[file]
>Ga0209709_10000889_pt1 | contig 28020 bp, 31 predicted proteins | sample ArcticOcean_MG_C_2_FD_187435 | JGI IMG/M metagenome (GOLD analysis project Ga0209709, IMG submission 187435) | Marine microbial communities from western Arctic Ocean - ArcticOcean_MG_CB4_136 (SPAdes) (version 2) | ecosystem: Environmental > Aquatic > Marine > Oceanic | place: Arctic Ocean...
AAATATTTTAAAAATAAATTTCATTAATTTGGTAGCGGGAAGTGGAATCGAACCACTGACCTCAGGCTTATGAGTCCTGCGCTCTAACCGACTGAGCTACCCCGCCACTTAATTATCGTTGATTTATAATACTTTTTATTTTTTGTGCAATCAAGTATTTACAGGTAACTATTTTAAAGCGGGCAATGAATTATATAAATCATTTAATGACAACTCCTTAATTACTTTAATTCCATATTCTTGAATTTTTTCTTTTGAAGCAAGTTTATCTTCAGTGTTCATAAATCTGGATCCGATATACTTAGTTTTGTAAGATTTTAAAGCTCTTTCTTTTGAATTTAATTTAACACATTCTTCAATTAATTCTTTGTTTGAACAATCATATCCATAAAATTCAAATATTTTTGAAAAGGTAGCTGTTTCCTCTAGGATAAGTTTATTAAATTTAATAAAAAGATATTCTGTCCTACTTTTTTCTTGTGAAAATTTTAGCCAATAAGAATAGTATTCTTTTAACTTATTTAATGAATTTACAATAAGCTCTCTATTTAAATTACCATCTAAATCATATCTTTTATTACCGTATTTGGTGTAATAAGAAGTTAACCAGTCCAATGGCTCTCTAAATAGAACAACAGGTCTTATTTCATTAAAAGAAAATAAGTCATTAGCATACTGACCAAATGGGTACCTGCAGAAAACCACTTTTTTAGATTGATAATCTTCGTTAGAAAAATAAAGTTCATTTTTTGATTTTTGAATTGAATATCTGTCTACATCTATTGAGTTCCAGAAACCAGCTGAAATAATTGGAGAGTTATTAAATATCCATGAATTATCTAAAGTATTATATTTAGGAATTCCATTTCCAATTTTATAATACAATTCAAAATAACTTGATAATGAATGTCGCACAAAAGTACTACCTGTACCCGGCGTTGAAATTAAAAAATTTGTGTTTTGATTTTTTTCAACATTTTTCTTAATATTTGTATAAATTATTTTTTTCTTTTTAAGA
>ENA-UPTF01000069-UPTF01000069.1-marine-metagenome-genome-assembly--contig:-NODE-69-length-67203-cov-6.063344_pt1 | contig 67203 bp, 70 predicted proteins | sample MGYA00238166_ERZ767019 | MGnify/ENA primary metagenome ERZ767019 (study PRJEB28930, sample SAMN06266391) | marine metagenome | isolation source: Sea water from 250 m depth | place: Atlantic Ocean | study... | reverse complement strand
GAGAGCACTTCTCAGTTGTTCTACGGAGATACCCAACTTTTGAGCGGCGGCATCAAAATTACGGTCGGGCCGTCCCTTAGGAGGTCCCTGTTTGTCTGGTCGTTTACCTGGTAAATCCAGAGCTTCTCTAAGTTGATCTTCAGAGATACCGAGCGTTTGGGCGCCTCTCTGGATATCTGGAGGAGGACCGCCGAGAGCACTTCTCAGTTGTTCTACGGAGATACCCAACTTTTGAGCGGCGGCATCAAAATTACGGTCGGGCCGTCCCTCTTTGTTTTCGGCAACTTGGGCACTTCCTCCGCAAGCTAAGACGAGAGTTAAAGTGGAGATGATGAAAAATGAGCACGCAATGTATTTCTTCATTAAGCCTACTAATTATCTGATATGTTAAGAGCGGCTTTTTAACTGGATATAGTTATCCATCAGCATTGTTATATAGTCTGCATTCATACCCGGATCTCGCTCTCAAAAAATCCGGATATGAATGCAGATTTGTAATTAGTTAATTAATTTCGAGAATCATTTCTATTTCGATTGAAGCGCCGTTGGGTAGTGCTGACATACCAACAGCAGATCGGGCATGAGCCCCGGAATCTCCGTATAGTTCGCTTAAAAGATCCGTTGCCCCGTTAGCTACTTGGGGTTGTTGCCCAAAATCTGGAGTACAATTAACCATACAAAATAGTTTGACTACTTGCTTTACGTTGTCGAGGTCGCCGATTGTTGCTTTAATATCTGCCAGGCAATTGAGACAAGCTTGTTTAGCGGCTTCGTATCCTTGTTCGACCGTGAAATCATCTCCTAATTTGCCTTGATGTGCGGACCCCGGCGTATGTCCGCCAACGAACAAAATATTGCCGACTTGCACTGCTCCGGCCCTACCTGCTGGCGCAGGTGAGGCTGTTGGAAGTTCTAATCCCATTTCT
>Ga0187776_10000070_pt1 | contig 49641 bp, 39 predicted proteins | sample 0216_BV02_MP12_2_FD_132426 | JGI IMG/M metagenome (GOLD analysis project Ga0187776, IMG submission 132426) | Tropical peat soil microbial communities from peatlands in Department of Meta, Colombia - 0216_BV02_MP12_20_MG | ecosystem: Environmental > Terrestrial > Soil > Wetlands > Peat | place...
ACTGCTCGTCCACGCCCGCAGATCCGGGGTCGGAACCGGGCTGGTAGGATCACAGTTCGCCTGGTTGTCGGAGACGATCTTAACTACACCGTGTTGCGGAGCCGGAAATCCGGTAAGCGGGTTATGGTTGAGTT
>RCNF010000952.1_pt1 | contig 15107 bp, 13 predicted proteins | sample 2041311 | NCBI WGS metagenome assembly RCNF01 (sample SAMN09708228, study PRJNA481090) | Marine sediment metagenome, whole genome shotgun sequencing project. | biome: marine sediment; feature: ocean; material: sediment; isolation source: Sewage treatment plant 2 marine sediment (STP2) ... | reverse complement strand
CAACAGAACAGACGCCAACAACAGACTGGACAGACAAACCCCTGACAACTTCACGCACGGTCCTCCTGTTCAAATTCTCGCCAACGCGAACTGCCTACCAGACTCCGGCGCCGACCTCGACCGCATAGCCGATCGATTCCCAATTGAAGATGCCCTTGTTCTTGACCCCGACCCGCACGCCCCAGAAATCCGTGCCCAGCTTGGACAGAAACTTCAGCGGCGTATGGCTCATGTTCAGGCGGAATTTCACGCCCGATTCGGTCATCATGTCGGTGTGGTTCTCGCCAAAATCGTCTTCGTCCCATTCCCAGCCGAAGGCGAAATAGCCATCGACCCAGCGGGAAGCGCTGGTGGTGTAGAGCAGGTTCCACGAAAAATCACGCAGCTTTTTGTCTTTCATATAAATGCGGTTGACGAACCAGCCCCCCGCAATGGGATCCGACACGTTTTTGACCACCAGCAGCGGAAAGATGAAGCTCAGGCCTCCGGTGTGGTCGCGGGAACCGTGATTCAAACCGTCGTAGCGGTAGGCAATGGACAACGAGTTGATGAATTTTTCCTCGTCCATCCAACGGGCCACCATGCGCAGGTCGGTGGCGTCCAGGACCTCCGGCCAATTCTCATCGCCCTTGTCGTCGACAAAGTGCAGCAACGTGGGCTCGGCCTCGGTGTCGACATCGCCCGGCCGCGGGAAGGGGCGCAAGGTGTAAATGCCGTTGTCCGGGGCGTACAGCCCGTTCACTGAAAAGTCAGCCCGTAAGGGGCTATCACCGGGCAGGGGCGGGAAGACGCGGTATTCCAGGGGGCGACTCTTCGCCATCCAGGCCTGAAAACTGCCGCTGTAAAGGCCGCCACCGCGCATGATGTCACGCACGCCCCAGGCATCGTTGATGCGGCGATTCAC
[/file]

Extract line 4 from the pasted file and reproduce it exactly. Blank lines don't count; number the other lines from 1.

GAGAGCACTTCTCAGTTGTTCTACGGAGATACCCAACTTTTGAGCGGCGGCATCAAAATTACGGTCGGGCCGTCCCTTAGGAGGTCCCTGTTTGTCTGGTCGTTTACCTGGTAAATCCAGAGCTTCTCTAAGTTGATCTTCAGAGATACCGAGCGTTTGGGCGCCTCTCTGGATATCTGGAGGAGGACCGCCGAGAGCACTTCTCAGTTGTTCTACGGAGATACCCAACTTTTGAGCGGCGGCATCAAAATTACGGTCGGGCCGTCCCTCTTTGTTTTCGGCAACTTGGGCACTTCCTCCGCAAGCTAAGACGAGAGTTAAAGTGGAGATGATGAAAAATGAGCACGCAATGTATTTCTTCATTAAGCCTACTAATTATCTGATATGTTAAGAGCGGCTTTTTAACTGGATATAGTTATCCATCAGCATTGTTATATAGTCTGCATTCATACCCGGATCTCGCTCTCAAAAAATCCGGATATGAATGCAGATTTGTAATTAGTTAATTAATTTCGAGAATCATTTCTATTTCGATTGAAGCGCCGTTGGGTAGTGCTGACATACCAACAGCAGATCGGGCATGAGCCCCGGAATCTCCGTATAGTTCGCTTAAAAGATCCGTTGCCCCGTTAGCTACTTGGGGTTGTTGCCCAAAATCTGGAGTACAATTAACCATACAAAATAGTTTGACTACTTGCTTTACGTTGTCGAGGTCGCCGATTGTTGCTTTAATATCTGCCAGGCAATTGAGACAAGCTTGTTTAGCGGCTTCGTATCCTTGTTCGACCGTGAAATCATCTCCTAATTTGCCTTGATGTGCGGACCCCGGCGTATGTCCGCCAACGAACAAAATATTGCCGACTTGCACTGCTCCGGCCCTACCTGCTGGCGCAGGTGAGGCTGTTGGAAGTTCTAATCCCATTTCT